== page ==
Samantha Bosco never imagined herself as the star of an internet cooking show.
A decorated Para-cyclist, she had planned to spend much of her time this spring preparing to compete in her second Paralympic Games later this summer in Tokyo. However, with the Games postponed until 2021 and people forced to stay home because of the coronavirus pandemic, Bosco broke out the kitchen utensils and fired up the webcam to host a Facebook Live session showing children how to make a healthy snack.
Bosco made what she called “apple teeth” — apple slices with peanut butter and miniature marshmallows. The two-time Paralympic bronze medalist admitted she was nervous about appearing live on the internet, but it was for a good cause.
“I definitely wanted to do something with the kids and for the kids,” she said.
Bosco has volunteered for the past two years as a mentor for Classroom Champions, a nonprofit organization cofounded by retired Olympic bobsledder Steve Mesler, who also serves on the board of directors for the United States Olympic & Paralympic Committee.
Like other highly decorated athletes who work with Classroom Champions, Bosco was happy to participate in a Facebook Live chat. She wanted to offer tips to students no longer able to attend school in-person.
These are unusual times because of the COVID-19 pandemic. Schools across the country are closed for safety reasons. As a result, Classroom Champions has had to get creative and find new ways to reach and inspire students who would typically interact with Olympians and Paralympians in their classrooms.
“I have so much pride and admiration being a part of Classroom Champions and how much they’ve stepped up while kids are staying home and parents are struggling to kind of have that homeschooling and have their kids not go stir crazy,” Bosco said. “I’m definitely very honored to be part of the team and a part of it all and a mentor for the students.”
Nearly 200 athletes, ranging from collegiate student-athletes to U.S. and Canadian Olympic and Paralympic champions, serve as mentors for Classroom Champions. They talk to kids across the country about setting goals, dealing with adversity and living healthy lives — all lessons they’ve learned during their athletic careers.
However, mentors have been unable to connect with their students since COVID-19 forced school closures and physical distancing. Classroom Champions has responded by providing all parents, kids and teachers with the curriculum the organization typically gives to select schools for free.
The curriculum, including video lessons and lesson plans, is available on the Classroom Champions membership website.
“For sure kids need guidance during this time. Parents are looking for activities for their kids to do, which will help with their home learning,” said Emily Cook, a three-time Olympic aerials skier who now serves as the athlete mentor manager for Classroom Champions. “It’s a big shift for everybody.”
Given the uncertainty of the moment, Classroom Champions has started a new digital feature called Mindful Minutes. Athletes speak to children about ways to handle stress and remain connected to their community when they’re no longer attending school and seeing their friends every day.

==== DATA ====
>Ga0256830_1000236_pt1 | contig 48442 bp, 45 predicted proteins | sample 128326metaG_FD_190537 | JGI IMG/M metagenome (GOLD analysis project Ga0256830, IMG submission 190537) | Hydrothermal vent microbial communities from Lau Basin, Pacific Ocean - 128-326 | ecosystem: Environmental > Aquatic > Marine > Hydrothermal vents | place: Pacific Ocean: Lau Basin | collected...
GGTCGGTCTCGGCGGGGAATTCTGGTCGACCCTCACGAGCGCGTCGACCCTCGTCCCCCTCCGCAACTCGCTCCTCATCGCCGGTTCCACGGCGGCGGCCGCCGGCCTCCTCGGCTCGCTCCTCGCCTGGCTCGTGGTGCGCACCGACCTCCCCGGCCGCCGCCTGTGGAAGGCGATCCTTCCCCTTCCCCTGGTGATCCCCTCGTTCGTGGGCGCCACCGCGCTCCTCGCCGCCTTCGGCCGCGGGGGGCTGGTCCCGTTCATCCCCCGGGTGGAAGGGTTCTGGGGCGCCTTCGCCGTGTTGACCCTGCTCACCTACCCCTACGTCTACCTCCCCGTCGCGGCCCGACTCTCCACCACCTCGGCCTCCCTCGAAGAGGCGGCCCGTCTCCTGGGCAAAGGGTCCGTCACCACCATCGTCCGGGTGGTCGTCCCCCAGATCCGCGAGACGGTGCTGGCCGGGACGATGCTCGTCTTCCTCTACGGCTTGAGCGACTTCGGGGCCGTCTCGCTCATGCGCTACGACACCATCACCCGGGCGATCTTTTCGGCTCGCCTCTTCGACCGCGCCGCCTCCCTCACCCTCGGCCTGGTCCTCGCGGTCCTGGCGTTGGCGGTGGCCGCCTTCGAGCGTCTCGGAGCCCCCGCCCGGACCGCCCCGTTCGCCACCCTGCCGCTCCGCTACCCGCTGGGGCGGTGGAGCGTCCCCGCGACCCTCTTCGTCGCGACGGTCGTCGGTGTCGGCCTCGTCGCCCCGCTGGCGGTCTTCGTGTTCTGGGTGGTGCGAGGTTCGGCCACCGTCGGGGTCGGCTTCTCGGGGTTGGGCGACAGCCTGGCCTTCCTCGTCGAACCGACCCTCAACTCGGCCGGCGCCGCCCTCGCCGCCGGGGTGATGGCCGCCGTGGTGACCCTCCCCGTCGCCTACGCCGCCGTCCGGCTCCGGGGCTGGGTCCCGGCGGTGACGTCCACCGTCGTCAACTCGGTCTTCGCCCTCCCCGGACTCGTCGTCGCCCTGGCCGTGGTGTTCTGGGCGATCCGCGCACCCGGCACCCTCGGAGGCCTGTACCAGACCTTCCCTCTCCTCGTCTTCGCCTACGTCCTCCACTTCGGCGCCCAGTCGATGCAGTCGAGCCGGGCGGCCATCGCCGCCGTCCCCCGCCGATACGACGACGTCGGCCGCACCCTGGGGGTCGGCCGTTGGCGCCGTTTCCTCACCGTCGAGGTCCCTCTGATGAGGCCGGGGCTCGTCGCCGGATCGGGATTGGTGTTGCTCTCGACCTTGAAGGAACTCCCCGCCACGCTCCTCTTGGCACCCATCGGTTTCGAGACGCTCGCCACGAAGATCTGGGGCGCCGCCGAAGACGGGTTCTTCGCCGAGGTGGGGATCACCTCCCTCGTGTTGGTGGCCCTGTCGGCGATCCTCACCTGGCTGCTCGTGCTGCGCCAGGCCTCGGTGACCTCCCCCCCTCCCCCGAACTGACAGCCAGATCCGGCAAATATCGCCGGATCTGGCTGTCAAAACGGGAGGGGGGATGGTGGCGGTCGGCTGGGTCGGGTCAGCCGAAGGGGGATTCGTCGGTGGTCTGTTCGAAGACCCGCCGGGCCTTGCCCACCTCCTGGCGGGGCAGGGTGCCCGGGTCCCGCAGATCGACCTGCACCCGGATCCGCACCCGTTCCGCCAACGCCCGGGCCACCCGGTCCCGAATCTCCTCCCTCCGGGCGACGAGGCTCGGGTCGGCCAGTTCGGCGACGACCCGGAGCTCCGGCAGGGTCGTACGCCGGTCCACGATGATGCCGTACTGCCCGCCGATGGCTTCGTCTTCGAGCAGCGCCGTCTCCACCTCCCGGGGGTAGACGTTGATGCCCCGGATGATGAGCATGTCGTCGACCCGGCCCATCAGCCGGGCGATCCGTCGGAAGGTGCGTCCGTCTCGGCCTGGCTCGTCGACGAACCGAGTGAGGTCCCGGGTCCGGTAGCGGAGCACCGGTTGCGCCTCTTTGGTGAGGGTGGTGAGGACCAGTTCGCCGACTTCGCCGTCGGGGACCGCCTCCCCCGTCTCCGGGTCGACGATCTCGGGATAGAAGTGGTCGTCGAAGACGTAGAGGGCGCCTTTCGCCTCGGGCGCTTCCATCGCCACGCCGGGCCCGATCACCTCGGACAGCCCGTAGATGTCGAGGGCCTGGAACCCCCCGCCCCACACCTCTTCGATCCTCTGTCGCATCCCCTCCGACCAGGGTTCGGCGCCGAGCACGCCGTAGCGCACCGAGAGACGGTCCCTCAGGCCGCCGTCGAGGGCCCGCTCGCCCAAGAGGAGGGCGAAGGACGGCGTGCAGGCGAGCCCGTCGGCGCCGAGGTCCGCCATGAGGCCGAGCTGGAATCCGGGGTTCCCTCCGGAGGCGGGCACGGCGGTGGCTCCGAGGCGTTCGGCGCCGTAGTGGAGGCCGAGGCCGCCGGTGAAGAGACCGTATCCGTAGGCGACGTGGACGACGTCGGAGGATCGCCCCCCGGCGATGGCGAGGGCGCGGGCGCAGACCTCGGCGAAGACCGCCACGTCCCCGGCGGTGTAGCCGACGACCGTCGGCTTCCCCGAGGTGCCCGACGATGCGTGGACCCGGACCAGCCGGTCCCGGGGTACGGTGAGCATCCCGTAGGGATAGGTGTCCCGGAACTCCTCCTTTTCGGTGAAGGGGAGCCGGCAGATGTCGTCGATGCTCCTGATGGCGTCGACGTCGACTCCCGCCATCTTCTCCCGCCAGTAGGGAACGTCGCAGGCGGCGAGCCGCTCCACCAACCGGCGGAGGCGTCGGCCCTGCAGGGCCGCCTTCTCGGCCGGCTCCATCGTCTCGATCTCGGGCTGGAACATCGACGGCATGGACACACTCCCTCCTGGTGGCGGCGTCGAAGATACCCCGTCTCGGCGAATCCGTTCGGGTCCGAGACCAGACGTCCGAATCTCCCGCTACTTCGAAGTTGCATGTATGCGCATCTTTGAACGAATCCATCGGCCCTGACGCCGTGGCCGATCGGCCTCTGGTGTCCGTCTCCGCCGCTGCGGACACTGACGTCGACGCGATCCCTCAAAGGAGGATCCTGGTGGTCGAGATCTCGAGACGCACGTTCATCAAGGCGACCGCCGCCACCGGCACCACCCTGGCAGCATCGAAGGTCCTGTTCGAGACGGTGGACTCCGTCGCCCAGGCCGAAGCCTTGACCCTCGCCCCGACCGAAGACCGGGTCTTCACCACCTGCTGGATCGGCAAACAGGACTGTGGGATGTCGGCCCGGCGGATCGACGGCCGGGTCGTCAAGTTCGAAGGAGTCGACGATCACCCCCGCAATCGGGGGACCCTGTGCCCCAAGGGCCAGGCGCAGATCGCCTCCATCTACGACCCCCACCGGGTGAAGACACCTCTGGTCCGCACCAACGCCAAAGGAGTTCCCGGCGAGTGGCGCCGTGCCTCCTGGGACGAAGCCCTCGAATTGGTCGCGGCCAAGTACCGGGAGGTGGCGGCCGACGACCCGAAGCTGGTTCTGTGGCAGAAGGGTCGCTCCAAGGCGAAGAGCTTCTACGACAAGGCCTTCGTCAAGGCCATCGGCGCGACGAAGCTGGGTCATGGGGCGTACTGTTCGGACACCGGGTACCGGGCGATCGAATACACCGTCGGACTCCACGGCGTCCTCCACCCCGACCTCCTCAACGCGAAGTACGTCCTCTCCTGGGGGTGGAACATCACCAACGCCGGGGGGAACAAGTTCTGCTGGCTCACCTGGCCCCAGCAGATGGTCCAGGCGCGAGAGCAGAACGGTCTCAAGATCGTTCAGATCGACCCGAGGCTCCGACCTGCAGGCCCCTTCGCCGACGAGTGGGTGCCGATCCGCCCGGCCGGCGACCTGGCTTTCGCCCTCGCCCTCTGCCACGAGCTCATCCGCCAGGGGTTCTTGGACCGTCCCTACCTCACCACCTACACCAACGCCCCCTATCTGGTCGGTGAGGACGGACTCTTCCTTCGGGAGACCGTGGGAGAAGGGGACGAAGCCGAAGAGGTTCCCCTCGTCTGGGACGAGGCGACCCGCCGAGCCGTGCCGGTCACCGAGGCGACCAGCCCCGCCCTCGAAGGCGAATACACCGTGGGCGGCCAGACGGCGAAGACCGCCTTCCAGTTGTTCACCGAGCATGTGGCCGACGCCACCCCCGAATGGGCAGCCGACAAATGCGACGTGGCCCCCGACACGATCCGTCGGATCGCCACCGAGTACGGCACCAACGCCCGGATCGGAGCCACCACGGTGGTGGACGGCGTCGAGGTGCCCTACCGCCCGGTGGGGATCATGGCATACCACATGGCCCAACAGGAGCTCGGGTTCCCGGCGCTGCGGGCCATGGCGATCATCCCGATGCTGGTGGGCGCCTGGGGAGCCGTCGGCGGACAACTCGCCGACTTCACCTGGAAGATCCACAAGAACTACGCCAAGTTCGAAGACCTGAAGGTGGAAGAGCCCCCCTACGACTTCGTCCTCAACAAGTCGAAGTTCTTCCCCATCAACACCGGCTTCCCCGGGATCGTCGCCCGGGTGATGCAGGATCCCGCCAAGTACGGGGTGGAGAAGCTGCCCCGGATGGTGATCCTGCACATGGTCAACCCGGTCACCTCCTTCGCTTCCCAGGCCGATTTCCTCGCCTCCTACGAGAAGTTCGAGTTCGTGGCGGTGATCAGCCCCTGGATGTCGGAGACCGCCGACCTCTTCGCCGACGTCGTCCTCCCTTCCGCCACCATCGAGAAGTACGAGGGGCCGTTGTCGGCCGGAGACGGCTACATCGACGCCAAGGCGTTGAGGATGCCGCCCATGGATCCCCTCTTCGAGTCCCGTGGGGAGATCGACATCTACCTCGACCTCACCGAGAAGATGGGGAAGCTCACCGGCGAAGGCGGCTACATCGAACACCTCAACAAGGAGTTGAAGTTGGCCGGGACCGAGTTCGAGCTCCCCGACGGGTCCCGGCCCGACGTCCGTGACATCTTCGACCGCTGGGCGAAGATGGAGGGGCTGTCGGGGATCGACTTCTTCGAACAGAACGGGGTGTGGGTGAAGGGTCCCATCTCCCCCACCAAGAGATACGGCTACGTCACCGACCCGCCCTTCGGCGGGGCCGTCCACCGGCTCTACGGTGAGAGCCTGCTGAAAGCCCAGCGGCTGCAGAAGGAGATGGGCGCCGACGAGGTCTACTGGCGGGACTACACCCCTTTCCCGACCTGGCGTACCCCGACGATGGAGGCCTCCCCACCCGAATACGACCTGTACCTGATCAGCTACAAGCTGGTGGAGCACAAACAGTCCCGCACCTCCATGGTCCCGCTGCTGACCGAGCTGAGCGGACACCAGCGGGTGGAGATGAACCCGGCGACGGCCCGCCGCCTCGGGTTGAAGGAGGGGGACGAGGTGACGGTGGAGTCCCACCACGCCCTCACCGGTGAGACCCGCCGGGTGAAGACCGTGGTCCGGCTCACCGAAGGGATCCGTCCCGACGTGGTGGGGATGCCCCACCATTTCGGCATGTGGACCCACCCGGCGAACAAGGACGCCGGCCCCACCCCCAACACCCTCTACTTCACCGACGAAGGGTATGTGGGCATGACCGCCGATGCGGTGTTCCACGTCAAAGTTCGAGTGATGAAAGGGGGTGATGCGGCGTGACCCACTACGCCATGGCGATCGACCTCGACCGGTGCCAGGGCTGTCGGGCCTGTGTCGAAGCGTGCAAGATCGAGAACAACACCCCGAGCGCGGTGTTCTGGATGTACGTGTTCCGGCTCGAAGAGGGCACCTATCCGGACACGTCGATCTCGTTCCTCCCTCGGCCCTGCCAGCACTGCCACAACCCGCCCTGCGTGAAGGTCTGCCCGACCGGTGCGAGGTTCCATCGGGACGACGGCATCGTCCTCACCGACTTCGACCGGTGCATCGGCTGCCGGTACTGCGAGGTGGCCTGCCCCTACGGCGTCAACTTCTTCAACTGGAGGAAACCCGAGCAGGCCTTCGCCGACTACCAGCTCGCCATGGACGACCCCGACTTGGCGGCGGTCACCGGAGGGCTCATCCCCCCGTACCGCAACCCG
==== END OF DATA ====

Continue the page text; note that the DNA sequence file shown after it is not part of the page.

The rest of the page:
Classroom Champions also started its 20-minute Facebook Live chats with athletes to provide kids with a few laughs and some lessons.
Aerials skier Winter Vinecki recently showed students how to make a healthy breakfast burrito with eggs and vegetables. The next day, Canadian distance runner Geneviève Lalonde led kids watching her on the internet through a quick yoga session.
“Athletes want to help right now, and that’s what I’m seeing more and more,” Cook said. “So many of our athletes (are) reaching out and just asking, ‘What can I do? How can I connect with my kids while they’re home?’ While we’re going through these uncertain times where there must be so much more stress on the kids and parents. I’m loving that I’m seeing so many athletes reach out to us.”
Years ago, Cook said she reached out to her own mentors and looked for ways to stay connected after she suffered the worst crash of her career. She was forced to withdraw from the Olympic Winter Games Salt Lake City 2002 after she broke both of her feet during a practice jump only two weeks before the Games.
While recovering, Cook coached kids, made regular visits to schools and learned to cook. She also asked friends what helped them get through tough times — something Olympic and Paralympic athletes have been forced to ask themselves during the COVID-19 pandemic.
Some athletes are sharing what works best for them with kids and parents through Classroom Champions.
“I think the biggest thing that everyone is learning right now is that community exists, whether you’re in the same room as someone or not,” Cook said. “Being able to create this community for our athletes and our students is so important to us on a day-to-day basis, especially right now when so many of our students are in isolation, at home, either in self-quarantine or shelter-in-place orders.
“So being able to create that community is so vital, and it works. It works regardless of whether you’re doing it virtually or you’re doing it in person.”
Alex Abrams has written about Olympic and Paralympic sports for more than 15 years, including as a reporter for major newspapers in Florida, Arkansas and Oklahoma. He is a freelance contributor to TeamUSA.org on behalf of Red Line Editorial, Inc.